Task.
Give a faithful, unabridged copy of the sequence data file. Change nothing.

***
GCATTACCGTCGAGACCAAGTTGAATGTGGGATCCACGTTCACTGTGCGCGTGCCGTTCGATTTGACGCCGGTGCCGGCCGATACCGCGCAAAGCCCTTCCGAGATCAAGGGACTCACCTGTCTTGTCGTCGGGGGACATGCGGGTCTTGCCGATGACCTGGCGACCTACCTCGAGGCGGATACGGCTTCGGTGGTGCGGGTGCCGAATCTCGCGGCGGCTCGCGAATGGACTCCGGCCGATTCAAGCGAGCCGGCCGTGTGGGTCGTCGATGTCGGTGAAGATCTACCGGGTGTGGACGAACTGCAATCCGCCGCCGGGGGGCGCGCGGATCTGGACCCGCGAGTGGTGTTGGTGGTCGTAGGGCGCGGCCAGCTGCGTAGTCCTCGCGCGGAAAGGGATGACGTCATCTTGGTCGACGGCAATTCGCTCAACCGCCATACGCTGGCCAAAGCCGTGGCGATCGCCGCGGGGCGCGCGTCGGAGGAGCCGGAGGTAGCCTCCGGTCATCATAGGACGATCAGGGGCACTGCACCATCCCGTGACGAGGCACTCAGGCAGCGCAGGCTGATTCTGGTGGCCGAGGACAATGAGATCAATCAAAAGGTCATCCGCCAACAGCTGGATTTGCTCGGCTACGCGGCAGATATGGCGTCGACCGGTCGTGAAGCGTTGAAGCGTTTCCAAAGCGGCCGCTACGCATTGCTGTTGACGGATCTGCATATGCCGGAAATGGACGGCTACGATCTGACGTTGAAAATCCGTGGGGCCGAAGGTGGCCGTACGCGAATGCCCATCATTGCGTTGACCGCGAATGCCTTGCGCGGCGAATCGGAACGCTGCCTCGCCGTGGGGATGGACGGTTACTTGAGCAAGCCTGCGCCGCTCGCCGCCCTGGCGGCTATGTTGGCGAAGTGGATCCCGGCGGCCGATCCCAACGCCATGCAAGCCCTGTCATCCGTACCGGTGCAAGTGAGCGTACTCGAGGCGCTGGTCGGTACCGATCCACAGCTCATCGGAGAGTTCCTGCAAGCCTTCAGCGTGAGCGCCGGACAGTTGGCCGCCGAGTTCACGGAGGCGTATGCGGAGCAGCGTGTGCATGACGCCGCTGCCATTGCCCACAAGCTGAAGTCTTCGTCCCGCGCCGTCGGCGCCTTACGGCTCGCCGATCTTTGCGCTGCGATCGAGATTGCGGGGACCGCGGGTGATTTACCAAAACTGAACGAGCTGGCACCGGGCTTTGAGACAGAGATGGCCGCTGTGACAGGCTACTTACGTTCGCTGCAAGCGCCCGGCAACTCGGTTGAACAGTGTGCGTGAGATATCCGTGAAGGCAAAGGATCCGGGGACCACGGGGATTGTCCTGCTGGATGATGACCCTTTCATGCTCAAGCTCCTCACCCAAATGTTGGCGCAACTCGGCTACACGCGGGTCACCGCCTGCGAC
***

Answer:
GCATTACCGTCGAGACCAAGTTGAATGTGGGATCCACGTTCACTGTGCGCGTGCCGTTCGATTTGACGCCGGTGCCGGCCGATACCGCGCAAAGCCCTTCCGAGATCAAGGGACTCACCTGTCTTGTCGTCGGGGGACATGCGGGTCTTGCCGATGACCTGGCGACCTACCTCGAGGCGGATACGGCTTCGGTGGTGCGGGTGCCGAATCTCGCGGCGGCTCGCGAATGGACTCCGGCCGATTCAAGCGAGCCGGCCGTGTGGGTCGTCGATGTCGGTGAAGATCTACCGGGTGTGGACGAACTGCAATCCGCCGCCGGGGGGCGCGCGGATCTGGACCCGCGAGTGGTGTTGGTGGTCGTAGGGCGCGGCCAGCTGCGTAGTCCTCGCGCGGAAAGGGATGACGTCATCTTGGTCGACGGCAATTCGCTCAACCGCCATACGCTGGCCAAAGCCGTGGCGATCGCCGCGGGGCGCGCGTCGGAGGAGCCGGAGGTAGCCTCCGGTCATCATAGGACGATCAGGGGCACTGCACCATCCCGTGACGAGGCACTCAGGCAGCGCAGGCTGATTCTGGTGGCCGAGGACAATGAGATCAATCAAAAGGTCATCCGCCAACAGCTGGATTTGCTCGGCTACGCGGCAGATATGGCGTCGACCGGTCGTGAAGCGTTGAAGCGTTTCCAAAGCGGCCGCTACGCATTGCTGTTGACGGATCTGCATATGCCGGAAATGGACGGCTACGATCTGACGTTGAAAATCCGTGGGGCCGAAGGTGGCCGTACGCGAATGCCCATCATTGCGTTGACCGCGAATGCCTTGCGCGGCGAATCGGAACGCTGCCTCGCCGTGGGGATGGACGGTTACTTGAGCAAGCCTGCGCCGCTCGCCGCCCTGGCGGCTATGTTGGCGAAGTGGATCCCGGCGGCCGATCCCAACGCCATGCAAGCCCTGTCATCCGTACCGGTGCAAGTGAGCGTACTCGAGGCGCTGGTCGGTACCGATCCACAGCTCATCGGAGAGTTCCTGCAAGCCTTCAGCGTGAGCGCCGGACAGTTGGCCGCCGAGTTCACGGAGGCGTATGCGGAGCAGCGTGTGCATGACGCCGCTGCCATTGCCCACAAGCTGAAGTCTTCGTCCCGCGCCGTCGGCGCCTTACGGCTCGCCGATCTTTGCGCTGCGATCGAGATTGCGGGGACCGCGGGTGATTTACCAAAACTGAACGAGCTGGCACCGGGCTTTGAGACAGAGATGGCCGCTGTGACAGGCTACTTACGTTCGCTGCAAGCGCCCGGCAACTCGGTTGAACAGTGTGCGTGAGATATCCGTGAAGGCAAAGGATCCGGGGACCACGGGGATTGTCCTGCTGGATGATGACCCTTTCATGCTCAAGCTCCTCACCCAAATGTTGGCGCAACTCGGCTACACGCGGGTCACCGCCTGCGAC